Source: U.S. Department of Energy (DOE)

The interim generation reactors represent an "evolutionary design" based on improvments of Gen III reactors, principally PWR and BWR technology. Phase III+ reactors based on PWR technoloy with realized deployment or in-process construction are the EPR (European Pressurized Reactors), AP 1000 (Advanced Passive) reactors, developed respectively by the French Electricite de France (EDF) and U.S. based Westinghouse Electric.

These reactors, while based on Gen II and III PWR technology incorporate increased effiency and safety features, including passive nuclear safety systems as well as simplified designs resulting in less pipeing and wiring and thereby by less risk of an adverse incident occuring. Additionally, they are designed for 60 years of operation versus 40 for most existing nuclear power plants.

Despite the advantages of these interim reactors, the enormous capital outlays accompanying deployment have put considerable strain on the initiative. The producers of the reactors - initially Areva for the EPR and Westinghouse Electric Company - both went into insolvency in association with their push into the Gen III+ space. This underscores the fact that the renaissance in the nuclear industry which these reactors represent have and continue to face existential threats.

Gen III+ reactors in China: Dual EPR reactors in Taisahn (left) and twin AP 1000 reactors in Sanmen (right)

The installation of these reactors have been met with success in China with two APR 1000s going online in Sanmen in 2018 and an EPR going online in Taishan in the same year with the second to achieve grid connection in 2019. As such, China is the first country to host Gen III+ reactors.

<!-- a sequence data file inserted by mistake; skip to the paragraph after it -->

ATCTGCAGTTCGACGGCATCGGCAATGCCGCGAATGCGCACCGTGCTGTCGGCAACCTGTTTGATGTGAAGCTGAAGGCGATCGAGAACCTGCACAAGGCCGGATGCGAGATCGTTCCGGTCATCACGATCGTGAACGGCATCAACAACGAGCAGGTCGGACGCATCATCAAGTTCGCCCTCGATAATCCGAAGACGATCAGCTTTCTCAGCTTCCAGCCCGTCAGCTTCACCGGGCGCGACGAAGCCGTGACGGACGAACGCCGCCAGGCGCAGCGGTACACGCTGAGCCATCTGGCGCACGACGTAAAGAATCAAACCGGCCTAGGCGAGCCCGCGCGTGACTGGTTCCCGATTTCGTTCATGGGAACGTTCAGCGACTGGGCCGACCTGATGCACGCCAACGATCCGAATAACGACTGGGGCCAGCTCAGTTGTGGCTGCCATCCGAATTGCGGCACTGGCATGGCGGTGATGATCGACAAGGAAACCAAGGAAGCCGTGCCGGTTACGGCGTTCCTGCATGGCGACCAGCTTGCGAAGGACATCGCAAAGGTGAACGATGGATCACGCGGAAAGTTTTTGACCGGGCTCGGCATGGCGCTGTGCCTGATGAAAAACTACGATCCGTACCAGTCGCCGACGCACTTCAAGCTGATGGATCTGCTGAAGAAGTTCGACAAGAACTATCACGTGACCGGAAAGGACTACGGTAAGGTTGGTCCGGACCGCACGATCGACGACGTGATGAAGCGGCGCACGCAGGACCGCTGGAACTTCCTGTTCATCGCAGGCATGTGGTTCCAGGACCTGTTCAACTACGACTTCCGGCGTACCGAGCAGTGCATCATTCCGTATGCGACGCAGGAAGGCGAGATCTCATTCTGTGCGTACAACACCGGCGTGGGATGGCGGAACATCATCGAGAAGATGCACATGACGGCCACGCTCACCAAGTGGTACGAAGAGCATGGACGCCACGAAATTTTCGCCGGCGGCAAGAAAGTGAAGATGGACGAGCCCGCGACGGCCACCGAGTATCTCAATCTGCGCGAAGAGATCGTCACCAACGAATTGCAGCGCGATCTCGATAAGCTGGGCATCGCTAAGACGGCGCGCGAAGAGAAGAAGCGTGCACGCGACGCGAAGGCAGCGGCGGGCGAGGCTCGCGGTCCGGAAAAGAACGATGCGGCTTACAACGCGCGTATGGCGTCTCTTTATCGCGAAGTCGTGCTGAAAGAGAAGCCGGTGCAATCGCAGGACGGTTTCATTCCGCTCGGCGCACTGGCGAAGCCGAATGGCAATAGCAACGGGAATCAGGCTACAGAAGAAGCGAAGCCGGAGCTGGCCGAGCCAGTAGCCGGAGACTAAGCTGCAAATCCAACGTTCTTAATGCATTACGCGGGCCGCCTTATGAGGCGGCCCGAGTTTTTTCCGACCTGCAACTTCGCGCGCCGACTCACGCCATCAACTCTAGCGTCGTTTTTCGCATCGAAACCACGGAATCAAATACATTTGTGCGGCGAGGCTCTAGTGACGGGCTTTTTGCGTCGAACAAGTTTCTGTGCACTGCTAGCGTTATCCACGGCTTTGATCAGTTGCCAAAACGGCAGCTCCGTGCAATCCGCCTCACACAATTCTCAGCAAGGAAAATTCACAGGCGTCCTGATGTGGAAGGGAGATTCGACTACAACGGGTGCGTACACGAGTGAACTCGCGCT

Attempts to realize this same success in Europe and the United States have been more turbulent. This turbulence is unwelcome news to nuclear deployment in advanced economies. For context, the installation of the two planned AP 1000s in the US and the four EPRs in Europe would mark the first newly constructed reactors in a generation.

Source: EDF, Westinghouse

Source: DOE

In contrast to the "evolutionary designs" of the Gen III+ reactors, Gen IV reactors represent "revolutionary designs", as they propose substantial change to reactor and system design. Next generation reactors that don't melt down and have modular designs. Reactor designs from NuScale. Applications to biofuel and hydrogen production using process heat. Gen 4 international forum. A geographical view on where these reactors are currently under development has been provided by Third Way based on survey data.

Source: Third Way

Another feature of many of Gen IV reactors is their ability to produce hydrogen as a by-product. Realizing this potential could make the use of fuel cells for transportation and power generation more economic and environmentally benign while reducing dependence on imported oil. Sufficient quantities of hydrogen for commercial use would be produced during off-peak periods, improving the operating economics of nuclear baseload plants. A long-term objective would require dedicated Gen IV nuclear plants, operating at higher temperatures, to produce hydrogen at a steady rate for storage and subsequent use by large (>1,000-MW) banks of fuel cells to address daily peak demand.